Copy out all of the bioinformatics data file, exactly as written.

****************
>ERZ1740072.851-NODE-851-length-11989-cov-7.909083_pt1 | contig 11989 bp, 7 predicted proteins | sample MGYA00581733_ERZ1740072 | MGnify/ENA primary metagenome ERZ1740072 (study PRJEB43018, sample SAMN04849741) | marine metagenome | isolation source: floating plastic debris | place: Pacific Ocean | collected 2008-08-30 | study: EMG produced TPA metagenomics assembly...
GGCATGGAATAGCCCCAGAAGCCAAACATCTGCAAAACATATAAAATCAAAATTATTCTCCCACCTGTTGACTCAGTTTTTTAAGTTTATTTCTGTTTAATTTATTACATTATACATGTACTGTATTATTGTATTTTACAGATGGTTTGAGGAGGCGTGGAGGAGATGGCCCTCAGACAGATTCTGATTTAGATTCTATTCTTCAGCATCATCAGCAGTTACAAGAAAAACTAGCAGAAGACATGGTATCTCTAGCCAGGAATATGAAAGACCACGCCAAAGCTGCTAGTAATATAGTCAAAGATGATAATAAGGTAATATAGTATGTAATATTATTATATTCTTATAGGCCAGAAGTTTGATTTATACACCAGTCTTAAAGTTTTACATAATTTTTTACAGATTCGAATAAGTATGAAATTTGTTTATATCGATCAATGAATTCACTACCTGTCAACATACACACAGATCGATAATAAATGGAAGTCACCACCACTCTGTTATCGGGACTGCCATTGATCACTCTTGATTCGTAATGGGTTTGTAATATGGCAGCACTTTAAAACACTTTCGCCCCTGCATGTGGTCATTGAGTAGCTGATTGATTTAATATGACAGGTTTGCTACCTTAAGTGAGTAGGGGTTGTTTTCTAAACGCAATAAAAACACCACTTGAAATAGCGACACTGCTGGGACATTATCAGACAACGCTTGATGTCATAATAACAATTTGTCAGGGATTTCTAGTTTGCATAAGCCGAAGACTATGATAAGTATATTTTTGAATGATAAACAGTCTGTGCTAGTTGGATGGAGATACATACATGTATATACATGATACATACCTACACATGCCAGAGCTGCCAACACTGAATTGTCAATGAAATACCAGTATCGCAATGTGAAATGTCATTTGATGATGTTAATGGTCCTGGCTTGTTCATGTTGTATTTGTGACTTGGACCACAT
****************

>ERZ1740072.851-NODE-851-length-11989-cov-7.909083_pt1 | contig 11989 bp, 7 predicted proteins | sample MGYA00581733_ERZ1740072 | MGnify/ENA primary metagenome ERZ1740072 (study PRJEB43018, sample SAMN04849741) | marine metagenome | isolation source: floating plastic debris | place: Pacific Ocean | collected 2008-08-30 | study: EMG produced TPA metagenomics assembly...
GGCATGGAATAGCCCCAGAAGCCAAACATCTGCAAAACATATAAAATCAAAATTATTCTCCCACCTGTTGACTCAGTTTTTTAAGTTTATTTCTGTTTAATTTATTACATTATACATGTACTGTATTATTGTATTTTACAGATGGTTTGAGGAGGCGTGGAGGAGATGGCCCTCAGACAGATTCTGATTTAGATTCTATTCTTCAGCATCATCAGCAGTTACAAGAAAAACTAGCAGAAGACATGGTATCTCTAGCCAGGAATATGAAAGACCACGCCAAAGCTGCTAGTAATATAGTCAAAGATGATAATAAGGTAATATAGTATGTAATATTATTATATTCTTATAGGCCAGAAGTTTGATTTATACACCAGTCTTAAAGTTTTACATAATTTTTTACAGATTCGAATAAGTATGAAATTTGTTTATATCGATCAATGAATTCACTACCTGTCAACATACACACAGATCGATAATAAATGGAAGTCACCACCACTCTGTTATCGGGACTGCCATTGATCACTCTTGATTCGTAATGGGTTTGTAATATGGCAGCACTTTAAAACACTTTCGCCCCTGCATGTGGTCATTGAGTAGCTGATTGATTTAATATGACAGGTTTGCTACCTTAAGTGAGTAGGGGTTGTTTTCTAAACGCAATAAAAACACCACTTGAAATAGCGACACTGCTGGGACATTATCAGACAACGCTTGATGTCATAATAACAATTTGTCAGGGATTTCTAGTTTGCATAAGCCGAAGACTATGATAAGTATATTTTTGAATGATAAACAGTCTGTGCTAGTTGGATGGAGATACATACATGTATATACATGATACATACCTACACATGCCAGAGCTGCCAACACTGAATTGTCAATGAAATACCAGTATCGCAATGTGAAATGTCATTTGATGATGTTAATGGTCCTGGCTTGTTCATGTTGTATTTGTGACTTGGACCACAT